Manny Pacquiao is a rarity in boxing. A superstar, a longtime, no doubt, pound-for-pound contender and almost always entertaining to watch. For all the greatness that Floyd Mayweather possesses, that last part has been the part that has been lacking during his rise to the top of the boxing world.
Pacquiao's style may have finally caught up to him in his last bout when Juan Manuel Marquez connected with a shocking punch that left Pacquiao out cold. That loss came after a "loss" in name only when Timothy Bradley was gifted a win that made no sense to almost anyone outside of the two judges who saw a Bradley victory.
Tonight, Manny will face off with Brandon Rios on HBO pay-per-view in the rare main event that promises an exciting fight.
Rios has been one of the current generation's most reliably exciting fighters. Even in positions where he has struggled to make weight and looked near dead on the scales, he has shown up the next night and gone to war with toe-to-toe brawlers.
Rios' two fights with Mike Alvarado have been Fight of the Year contenders, the kind of brawls that those who witnessed them keep in a special place in their memory.
But Rios lost the second fight with Alvarado, his most recent time in the ring. Meaning that both Rios and Pacquiao enter the ring coming off of losses. But, as is the standard with boxing, there's money to be made on this fight, which means the WBO invented a title out of thin air for the two men to battle over. After all, could all the sanctioning bodies really pass up the opportunity to score 3 percent of purses this big?
Belts are meaningless trinkets in the boxing world and most everyone is fully aware of it. But it's sexy to put "championship" on commercials and posters, so the fighters and promoters go with it.
But we can forget the title and focus in on the action.
Pacquiao made his name as a sort of destroyer of worlds. A man who was able to rise from weight class to weight class, seemingly never hitting the point where his power wasn't moving up with him. When he went up to light middleweight, he wasn't able to stop Antonio Margarito, instead having to settle for literally almost punching him permanently blind. But the one-punch KO stuff did seem to stop once he hit 147.
Rios has never gone up as high as welterweight in his career -- this is a first for him. But he looked good on the scales, especially to fans who have gotten so used to seeing the aforementioned struggles to make weight. Rios looked comfortable and didn't appear to have allowed himself to get soft with the extra weight allowance.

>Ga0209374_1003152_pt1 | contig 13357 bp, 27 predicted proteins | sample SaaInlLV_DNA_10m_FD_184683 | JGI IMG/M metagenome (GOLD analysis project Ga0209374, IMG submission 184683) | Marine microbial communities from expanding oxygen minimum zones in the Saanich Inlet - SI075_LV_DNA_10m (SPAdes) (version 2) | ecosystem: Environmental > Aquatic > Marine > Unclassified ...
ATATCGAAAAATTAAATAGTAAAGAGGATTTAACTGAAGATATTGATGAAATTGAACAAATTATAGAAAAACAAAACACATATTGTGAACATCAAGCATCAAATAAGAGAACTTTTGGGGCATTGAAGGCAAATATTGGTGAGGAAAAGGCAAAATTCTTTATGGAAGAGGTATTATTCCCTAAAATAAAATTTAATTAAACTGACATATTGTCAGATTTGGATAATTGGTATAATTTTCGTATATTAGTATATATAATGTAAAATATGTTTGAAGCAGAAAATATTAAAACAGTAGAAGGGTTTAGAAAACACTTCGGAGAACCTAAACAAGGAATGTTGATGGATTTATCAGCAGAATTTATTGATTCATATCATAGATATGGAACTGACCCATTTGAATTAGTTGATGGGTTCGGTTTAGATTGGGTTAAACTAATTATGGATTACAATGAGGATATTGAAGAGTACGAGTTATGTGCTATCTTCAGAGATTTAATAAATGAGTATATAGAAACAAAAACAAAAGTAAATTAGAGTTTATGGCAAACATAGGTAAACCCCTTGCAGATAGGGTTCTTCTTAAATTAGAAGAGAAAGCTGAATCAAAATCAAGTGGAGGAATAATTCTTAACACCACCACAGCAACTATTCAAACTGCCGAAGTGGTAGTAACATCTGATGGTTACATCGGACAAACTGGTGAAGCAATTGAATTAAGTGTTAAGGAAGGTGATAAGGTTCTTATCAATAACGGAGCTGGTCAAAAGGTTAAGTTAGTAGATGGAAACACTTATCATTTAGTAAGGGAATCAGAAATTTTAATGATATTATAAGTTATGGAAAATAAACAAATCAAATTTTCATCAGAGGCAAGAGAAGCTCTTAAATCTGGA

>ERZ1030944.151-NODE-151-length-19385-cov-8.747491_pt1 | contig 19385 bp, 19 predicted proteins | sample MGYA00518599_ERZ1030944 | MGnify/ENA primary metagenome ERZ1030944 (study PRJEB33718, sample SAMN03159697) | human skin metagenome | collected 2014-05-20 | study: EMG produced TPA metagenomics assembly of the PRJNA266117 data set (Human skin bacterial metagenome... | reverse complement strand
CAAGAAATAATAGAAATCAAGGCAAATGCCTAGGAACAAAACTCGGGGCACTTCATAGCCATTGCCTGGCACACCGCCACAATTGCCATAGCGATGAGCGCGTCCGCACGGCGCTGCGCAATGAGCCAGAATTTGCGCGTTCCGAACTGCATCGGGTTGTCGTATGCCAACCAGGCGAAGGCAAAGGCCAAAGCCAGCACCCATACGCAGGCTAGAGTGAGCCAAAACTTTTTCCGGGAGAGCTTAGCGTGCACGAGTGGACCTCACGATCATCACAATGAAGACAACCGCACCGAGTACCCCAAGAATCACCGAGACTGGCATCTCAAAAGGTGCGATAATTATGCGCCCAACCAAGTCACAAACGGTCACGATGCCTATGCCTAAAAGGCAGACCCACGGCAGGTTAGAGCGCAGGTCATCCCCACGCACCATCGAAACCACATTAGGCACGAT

The ability of his power to travel up to 147 may be an issue, but he's more a volume power puncher than a one-shot guy, wearing his foe down over rounds before forcing him to succumb to the onslaught.
Rios isn't a guy who is likely -- and may not actually be able -- to change who he is. He's going to be in Pacquiao's face and he's going to throw a lot of punches. Manny in his prime would feast on guys like that, using his underrated defense and bombing with counter shots.
This could be a 12-round war or it could simply be a few rounds of Pacquiao being an elite fighter with stopping power against a very good fighter who lacks the skills to compete.
What to watch for:
- Pacquiao has not stopped an opponent since Miguel Cotto in 2009. He has still had decent power, hurting foes with some degree of regularity. But he doesn't have quite the same shocking stopping power at 147 and above. He should have enough power to hurt and back Rios down, but if his power and Rios' chin add up to an inability to stop the freight train, does he still have the reflexes to survive a firefight?
- Rios isn't hard to figure out. But how will 147 suit him? Will he have good stamina? Will his chin hold up? Does he have enough power to complement the volume?
- Is Pacquiao done? The Marquez knockout was scary. People forget that, but it was actually a frightening moment where he didn't move for a few minutes and had been caught amazingly clean. There's a long list of fighters who never recovered from something like that and Rios has the game to show if Pacquiao was broken forever in that moment.
Should I care about the undercard?
No, it's horrible and Top Rank should be ashamed that it's so far behind Golden Boy Promotions in terms of understanding the value of compelling PPV undercard bouts.
I will go ahead and believe that Manny isn't completely shot and has the skills to handle Rios capably. He was doing well against Juan Manuel Marquez, a much better boxer than Rios, before he got caught.
I'll take Manny in a seventh-round stoppage after wearing Rios out with thudding counter shots.